The United States says its economy grew by 2 percent in the July-to-September period, a slightly faster pace than economists had projected.
The government said Friday that increased consumer spending, accounting for 70 percent of the world's largest economy, led the advance. American economists had projected growth of 1.8 percent in the third quarter, up from the 1.3 percent figure recorded in April, May and June.
In addition, the U.S. said increased spending on defense projects and renewed residential construction pushed the economy ahead. That helped offset flat spending by businesses for new equipment and software, the weakest reading in that category in three years, and the economic effects of last summer's severe drought in the country's vast farmlands.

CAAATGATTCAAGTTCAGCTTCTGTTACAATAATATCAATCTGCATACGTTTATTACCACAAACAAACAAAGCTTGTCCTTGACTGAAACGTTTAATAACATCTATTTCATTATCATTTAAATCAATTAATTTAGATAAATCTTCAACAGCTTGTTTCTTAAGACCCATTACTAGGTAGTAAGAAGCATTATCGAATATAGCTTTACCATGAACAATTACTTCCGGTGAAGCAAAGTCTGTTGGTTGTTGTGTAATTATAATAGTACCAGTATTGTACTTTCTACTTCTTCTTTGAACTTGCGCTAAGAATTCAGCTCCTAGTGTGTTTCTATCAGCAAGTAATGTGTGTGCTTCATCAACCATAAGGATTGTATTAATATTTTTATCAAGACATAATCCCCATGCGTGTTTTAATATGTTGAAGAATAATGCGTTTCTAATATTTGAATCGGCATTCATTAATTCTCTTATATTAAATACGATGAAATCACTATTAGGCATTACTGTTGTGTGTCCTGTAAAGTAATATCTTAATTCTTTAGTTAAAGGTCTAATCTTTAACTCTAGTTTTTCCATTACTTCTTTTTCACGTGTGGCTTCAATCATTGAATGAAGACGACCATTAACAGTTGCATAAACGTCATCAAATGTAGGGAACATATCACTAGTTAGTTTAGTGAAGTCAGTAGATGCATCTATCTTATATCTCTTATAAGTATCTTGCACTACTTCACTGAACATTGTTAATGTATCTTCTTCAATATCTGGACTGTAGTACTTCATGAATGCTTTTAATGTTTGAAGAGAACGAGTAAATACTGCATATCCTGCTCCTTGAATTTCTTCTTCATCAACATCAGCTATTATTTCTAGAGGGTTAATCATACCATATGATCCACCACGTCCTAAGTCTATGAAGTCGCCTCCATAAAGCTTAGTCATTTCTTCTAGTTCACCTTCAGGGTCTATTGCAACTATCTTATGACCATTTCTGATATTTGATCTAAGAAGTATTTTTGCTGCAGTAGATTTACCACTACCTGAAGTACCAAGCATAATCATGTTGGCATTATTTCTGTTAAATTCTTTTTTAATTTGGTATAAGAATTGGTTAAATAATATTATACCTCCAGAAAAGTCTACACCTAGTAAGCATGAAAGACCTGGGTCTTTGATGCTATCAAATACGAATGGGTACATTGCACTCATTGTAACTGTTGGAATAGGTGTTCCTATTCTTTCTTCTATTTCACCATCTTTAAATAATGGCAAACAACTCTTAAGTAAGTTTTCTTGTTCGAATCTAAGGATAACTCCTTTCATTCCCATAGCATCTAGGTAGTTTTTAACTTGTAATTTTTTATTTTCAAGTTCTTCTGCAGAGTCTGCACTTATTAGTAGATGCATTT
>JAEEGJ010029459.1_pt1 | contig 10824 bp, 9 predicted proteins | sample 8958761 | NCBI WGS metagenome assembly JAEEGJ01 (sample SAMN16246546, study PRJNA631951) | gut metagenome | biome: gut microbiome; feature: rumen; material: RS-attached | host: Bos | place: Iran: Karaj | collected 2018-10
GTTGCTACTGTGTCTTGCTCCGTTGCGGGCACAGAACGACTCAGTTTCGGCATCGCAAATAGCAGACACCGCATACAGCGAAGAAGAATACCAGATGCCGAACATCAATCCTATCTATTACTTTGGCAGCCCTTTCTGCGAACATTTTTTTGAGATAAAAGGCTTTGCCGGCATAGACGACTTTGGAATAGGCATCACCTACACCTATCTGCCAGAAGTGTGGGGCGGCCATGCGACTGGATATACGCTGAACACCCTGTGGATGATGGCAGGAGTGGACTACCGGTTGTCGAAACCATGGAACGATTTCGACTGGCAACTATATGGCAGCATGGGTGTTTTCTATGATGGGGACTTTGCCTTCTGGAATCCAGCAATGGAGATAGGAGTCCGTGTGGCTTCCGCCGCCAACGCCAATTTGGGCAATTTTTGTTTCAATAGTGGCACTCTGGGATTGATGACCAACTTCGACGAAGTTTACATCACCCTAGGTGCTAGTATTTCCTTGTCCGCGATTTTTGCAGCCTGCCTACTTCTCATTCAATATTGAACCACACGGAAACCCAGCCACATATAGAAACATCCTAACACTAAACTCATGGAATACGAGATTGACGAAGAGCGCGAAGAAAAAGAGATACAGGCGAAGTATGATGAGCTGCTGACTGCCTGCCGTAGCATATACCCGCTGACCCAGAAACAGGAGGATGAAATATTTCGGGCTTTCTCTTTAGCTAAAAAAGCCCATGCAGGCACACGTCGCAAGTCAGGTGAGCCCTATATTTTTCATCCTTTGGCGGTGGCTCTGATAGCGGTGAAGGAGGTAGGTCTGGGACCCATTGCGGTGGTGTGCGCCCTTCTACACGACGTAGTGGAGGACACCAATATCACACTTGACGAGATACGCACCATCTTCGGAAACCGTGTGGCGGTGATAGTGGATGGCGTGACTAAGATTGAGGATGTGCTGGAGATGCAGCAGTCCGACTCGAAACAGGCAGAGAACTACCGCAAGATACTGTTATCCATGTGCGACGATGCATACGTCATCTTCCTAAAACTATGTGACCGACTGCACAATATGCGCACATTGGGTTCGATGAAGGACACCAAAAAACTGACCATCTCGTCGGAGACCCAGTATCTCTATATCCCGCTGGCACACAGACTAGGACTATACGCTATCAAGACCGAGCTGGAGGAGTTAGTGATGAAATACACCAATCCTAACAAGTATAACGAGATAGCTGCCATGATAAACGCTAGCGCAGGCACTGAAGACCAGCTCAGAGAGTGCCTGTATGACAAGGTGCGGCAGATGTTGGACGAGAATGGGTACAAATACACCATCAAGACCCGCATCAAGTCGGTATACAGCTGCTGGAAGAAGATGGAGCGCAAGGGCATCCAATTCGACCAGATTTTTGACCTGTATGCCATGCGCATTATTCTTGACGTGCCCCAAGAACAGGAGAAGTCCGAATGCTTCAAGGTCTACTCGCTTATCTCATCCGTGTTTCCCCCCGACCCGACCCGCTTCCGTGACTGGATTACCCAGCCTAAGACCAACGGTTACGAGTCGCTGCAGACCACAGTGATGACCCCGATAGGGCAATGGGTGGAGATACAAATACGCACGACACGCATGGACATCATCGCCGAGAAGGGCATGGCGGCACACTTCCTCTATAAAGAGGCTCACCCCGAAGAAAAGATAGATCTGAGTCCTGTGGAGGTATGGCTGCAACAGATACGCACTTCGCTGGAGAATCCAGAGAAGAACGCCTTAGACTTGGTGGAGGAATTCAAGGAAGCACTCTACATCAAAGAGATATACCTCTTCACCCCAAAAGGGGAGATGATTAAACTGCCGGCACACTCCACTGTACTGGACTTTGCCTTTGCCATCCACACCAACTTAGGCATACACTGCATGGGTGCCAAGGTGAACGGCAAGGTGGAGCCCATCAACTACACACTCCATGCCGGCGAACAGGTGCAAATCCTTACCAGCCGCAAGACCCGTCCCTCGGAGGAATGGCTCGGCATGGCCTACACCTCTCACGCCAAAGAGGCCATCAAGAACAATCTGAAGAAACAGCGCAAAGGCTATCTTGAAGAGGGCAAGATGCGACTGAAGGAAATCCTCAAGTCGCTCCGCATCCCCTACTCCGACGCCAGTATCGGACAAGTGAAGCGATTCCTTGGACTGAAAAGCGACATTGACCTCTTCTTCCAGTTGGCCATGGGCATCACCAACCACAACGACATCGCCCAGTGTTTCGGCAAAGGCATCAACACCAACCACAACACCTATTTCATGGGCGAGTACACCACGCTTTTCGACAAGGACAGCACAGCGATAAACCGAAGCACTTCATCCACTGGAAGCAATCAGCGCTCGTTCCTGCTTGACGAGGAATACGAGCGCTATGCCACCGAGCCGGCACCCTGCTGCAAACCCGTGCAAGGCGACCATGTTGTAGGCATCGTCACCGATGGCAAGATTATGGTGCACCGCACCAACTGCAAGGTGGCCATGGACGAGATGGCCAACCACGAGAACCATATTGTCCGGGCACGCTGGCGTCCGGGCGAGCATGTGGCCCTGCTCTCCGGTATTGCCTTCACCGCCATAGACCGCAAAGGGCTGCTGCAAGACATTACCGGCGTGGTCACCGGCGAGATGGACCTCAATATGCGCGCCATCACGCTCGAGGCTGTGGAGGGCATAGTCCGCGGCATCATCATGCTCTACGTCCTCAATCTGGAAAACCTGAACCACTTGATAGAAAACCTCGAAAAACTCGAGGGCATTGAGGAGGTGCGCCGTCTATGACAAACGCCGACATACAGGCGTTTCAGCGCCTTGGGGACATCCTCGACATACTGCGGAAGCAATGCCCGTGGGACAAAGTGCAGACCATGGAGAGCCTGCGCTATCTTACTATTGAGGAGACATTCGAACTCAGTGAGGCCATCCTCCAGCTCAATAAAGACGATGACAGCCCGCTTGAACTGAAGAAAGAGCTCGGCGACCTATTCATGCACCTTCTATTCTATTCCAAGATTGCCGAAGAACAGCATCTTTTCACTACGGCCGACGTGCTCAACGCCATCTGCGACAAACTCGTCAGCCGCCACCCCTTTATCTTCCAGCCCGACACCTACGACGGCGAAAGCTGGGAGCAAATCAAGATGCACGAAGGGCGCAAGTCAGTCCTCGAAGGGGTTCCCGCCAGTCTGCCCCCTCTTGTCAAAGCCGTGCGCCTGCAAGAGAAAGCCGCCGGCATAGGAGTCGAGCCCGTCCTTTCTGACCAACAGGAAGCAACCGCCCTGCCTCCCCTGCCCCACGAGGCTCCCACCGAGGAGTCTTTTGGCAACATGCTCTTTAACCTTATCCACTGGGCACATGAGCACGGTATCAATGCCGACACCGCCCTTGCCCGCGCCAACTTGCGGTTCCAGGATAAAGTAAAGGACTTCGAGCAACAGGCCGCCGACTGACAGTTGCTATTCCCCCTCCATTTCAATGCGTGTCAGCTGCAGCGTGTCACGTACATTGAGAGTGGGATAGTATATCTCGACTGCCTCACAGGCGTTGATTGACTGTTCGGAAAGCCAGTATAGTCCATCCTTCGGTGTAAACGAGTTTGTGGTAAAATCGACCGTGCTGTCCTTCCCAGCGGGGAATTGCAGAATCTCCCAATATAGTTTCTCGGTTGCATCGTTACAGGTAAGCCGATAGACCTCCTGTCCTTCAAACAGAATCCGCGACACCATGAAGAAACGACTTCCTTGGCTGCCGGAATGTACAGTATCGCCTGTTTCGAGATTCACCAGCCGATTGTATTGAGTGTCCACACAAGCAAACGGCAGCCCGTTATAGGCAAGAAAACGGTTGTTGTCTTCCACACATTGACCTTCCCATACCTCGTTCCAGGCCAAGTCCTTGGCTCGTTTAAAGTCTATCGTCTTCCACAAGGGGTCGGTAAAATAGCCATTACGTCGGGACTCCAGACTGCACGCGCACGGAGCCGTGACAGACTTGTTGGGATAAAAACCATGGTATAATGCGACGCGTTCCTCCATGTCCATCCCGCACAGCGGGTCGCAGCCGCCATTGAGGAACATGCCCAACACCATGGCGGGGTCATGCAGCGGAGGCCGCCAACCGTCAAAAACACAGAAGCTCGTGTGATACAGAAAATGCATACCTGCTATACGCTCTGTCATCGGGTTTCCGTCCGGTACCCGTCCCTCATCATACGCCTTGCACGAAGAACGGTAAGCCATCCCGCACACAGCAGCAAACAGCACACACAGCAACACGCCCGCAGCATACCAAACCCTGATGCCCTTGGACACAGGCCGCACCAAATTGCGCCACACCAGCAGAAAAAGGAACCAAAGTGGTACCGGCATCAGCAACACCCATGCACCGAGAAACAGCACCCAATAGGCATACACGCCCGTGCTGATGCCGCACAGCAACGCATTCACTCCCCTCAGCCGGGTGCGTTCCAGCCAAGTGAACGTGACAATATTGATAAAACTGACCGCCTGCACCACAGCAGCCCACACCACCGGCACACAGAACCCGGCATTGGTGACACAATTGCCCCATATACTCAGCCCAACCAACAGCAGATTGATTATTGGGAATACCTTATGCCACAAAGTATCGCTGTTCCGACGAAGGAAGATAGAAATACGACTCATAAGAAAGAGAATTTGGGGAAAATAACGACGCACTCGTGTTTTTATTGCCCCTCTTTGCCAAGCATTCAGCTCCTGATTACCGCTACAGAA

The U.S. has struggled to recover from the depths of the recession in 2008 and 2009, the country's worst economic downturn since the Great Depression of the 1930s. More than 12 million workers remain unemployed, and the modest growth has not been robust enough to significantly cut the high jobless rate.
The state of the U.S. economy, and voters' perception of it, is a central issue in the U.S. presidential campaign, leading to the November 6 election.
U.S. President Barack Obama, a Democrat, says the economy is on a path to recovery. But his Republican challenger, wealthy businessman Mitt Romney, says his policies would boost job growth and lead to a faster advance.
Some information for this report was provided by AP, AFP and Reuters.